Does SimpleFOC implement anti cogging feature? The motor does not running very smoothly.
I’ve been on a bit of a journey with cogging too.
My advise would be to try to first establish how much of what you are seeing is cogging and how much is PID oscillations as they are similar.
To do this run an open loop sketch at slow speed with reasonable torque for your motor. E.g a gimbal motor might be set to 3v. The open loop will directly update electrical angle so PID is not used.
You may see that it runs better in openloop. This is your ‘best case’ smoothness performance without anti cogging algorithm.
When you introduce velocity control then the feed back loop needs to have low latency and needs to be well tuned and the sensor needs high resolution and low noise. Something that is imho difficult to do on an atmel328p.
I created a pull request which adds an ‘alignment and cogging’ test last week:
I’d like to see an anti cogging feature at some point but for me simplefoc is likely already good enough with low cogging gimbal motors for my needs
You might also see some small difference in cogging between the two foc_modulation patterns you can apply to the motor
smooth movement depends on your motor. Motors with lower KV run better at low speed then motors with high KV.
Which motor, encoder and microcontroller are you using?
For example I’m using the ESP32 with OMRON encoder (ABI interface) 1024 ppm and a very cheap gimbal motor 5010 360KV. With the right parameters tuning I can spin the motor at only
0.1 rad/s very smoothly.
Some time ago I tried to implement an anti-cogging algorithm in the SimpleFOC library. The algorithm is based on this procedure:
I created an array
anti_cogging_array[pos] = voltage_q for each encoder position (quadrature encoder, so 4096). For my test i tried only in one direction.
At the end of this procedure, I added the value of the
voltage_q as a feedforward term to compensate the cogging torque (in the loopFOC):
voltage_q = velocityPI(commandVelocity - actualVelocity) + (anti_cogging_array[position]);
This is a very simplified explanation of the anti cogging algorithm I tried to implement and it can be greatly improved but, at the end, I didn’t notice any substantial difference in the behavior of the motor with and without the anti-cogging algorithm.
At the moment I have stopped the development also because the implementation has an impact on the RAM and, for gimbal motors, it is unnecessary.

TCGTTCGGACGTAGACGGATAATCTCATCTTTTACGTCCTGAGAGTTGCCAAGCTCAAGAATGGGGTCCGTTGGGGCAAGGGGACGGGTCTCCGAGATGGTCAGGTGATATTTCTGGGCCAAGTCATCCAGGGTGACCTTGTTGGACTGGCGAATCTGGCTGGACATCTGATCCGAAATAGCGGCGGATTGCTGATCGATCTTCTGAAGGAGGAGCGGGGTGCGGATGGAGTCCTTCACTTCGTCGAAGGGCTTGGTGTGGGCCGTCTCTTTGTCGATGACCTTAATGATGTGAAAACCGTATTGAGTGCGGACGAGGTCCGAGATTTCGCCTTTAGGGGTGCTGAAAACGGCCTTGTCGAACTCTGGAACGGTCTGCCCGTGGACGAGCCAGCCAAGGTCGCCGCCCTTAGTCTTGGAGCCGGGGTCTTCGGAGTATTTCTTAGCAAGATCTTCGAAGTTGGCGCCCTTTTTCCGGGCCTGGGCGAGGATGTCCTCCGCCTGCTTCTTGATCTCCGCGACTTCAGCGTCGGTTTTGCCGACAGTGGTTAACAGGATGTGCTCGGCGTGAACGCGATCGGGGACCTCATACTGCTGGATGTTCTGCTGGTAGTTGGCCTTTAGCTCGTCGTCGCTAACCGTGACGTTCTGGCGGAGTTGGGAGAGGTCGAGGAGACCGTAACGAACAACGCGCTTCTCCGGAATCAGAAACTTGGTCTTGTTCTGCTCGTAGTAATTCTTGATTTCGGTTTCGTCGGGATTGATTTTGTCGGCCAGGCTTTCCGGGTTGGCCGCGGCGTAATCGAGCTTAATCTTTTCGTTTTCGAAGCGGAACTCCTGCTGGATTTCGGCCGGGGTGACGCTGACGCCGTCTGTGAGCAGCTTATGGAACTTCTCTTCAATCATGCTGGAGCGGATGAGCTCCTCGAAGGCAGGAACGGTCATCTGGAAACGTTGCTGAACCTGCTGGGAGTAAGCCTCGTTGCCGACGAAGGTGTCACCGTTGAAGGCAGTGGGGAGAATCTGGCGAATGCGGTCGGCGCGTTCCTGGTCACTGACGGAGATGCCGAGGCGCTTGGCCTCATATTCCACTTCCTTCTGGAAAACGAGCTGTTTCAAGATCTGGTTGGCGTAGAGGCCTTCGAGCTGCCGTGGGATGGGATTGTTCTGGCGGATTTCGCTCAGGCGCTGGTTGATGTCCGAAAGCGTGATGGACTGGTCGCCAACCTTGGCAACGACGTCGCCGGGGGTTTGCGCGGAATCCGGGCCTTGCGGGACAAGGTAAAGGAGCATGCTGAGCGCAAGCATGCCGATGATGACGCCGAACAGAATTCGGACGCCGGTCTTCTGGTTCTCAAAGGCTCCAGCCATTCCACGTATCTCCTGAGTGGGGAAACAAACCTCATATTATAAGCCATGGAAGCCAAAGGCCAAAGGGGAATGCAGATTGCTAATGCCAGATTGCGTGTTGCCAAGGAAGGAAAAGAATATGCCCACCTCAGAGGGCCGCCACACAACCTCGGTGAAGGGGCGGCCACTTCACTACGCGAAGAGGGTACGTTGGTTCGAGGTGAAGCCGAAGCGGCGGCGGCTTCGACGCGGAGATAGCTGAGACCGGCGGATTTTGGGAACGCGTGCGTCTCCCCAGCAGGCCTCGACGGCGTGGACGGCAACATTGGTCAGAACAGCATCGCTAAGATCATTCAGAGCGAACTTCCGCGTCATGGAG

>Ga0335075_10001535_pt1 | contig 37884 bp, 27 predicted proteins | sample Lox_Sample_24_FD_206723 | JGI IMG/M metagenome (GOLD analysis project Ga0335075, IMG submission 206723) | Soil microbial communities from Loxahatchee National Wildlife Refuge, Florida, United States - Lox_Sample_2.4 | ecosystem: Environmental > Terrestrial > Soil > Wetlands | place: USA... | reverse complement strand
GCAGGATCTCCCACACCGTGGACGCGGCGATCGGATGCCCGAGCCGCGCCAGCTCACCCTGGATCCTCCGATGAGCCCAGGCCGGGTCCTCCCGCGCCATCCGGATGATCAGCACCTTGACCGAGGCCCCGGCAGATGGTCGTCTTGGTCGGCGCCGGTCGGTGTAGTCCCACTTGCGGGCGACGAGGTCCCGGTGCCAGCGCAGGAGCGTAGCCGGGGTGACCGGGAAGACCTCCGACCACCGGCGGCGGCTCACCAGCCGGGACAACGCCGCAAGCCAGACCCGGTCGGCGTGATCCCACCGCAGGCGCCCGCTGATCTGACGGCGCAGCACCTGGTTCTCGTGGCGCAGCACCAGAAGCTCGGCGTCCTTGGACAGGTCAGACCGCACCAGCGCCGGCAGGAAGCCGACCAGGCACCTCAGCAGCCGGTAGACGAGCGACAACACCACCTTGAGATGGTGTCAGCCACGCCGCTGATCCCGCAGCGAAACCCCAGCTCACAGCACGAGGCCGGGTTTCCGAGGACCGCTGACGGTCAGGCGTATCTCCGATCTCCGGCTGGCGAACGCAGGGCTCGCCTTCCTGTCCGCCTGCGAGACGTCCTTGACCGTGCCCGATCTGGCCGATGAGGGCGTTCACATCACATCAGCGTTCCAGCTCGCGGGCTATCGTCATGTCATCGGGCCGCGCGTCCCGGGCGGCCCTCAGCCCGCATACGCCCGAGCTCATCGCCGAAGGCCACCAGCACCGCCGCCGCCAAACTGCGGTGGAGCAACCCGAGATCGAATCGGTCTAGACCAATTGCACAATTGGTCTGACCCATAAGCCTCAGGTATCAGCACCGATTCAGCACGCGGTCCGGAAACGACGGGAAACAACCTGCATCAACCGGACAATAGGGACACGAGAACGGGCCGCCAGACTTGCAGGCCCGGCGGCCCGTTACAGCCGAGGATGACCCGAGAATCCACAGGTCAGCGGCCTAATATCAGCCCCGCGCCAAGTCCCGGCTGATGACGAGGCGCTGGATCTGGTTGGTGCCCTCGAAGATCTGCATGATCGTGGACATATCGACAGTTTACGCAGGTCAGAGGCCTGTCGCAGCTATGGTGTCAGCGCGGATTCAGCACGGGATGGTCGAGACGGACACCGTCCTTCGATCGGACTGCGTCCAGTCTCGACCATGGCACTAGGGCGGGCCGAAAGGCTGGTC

In the future I will buy different types of motors to understand if the algorithm can be useful or not.
One last thing: in my opinion
Space Vector Modulation improves the motor performance and it is most noticeable at low speeds.
Hi guys, very interesting topic.
I am not sure that I understand really what the background of this problem is. I am not really familiar with the term cogging, except the nozzle cogging in 3D printers
Is what you are referring, the misalignment of the electric and permanent magnet fields, the imperfections of the motor mechanics or something else?
Cogging torque, also known as detent torque, comes
from the rotor’s permanent magnets’ attraction to the salient portions of the stator.
Cogging torque is a function of position and it depends on the poor construction quality of the motors and the number of poles.
There is an interesting publication about torque ripple problem:
M. Piccoli and M. Yim, “Anticogging: torque ripple suppression, modeling, and parameter selection,” The international journal of robotics research
Yes, as you said it runs quite well in a low KV gimbal motor, such as what I have are 5222 and a small gimbal motor, but it is not good when driving a 5045 motor that is the popular motor using in longboard, with a CUI AMT102 encoder setting to 1024 ppr. I run the simpleFOC in arduino UNO, and I will try to understand your suggestion, thanks you very much!
Did you notice the not very smooth movement in velocity or position loop?
Yes, I can feel it when holding the motor in hand.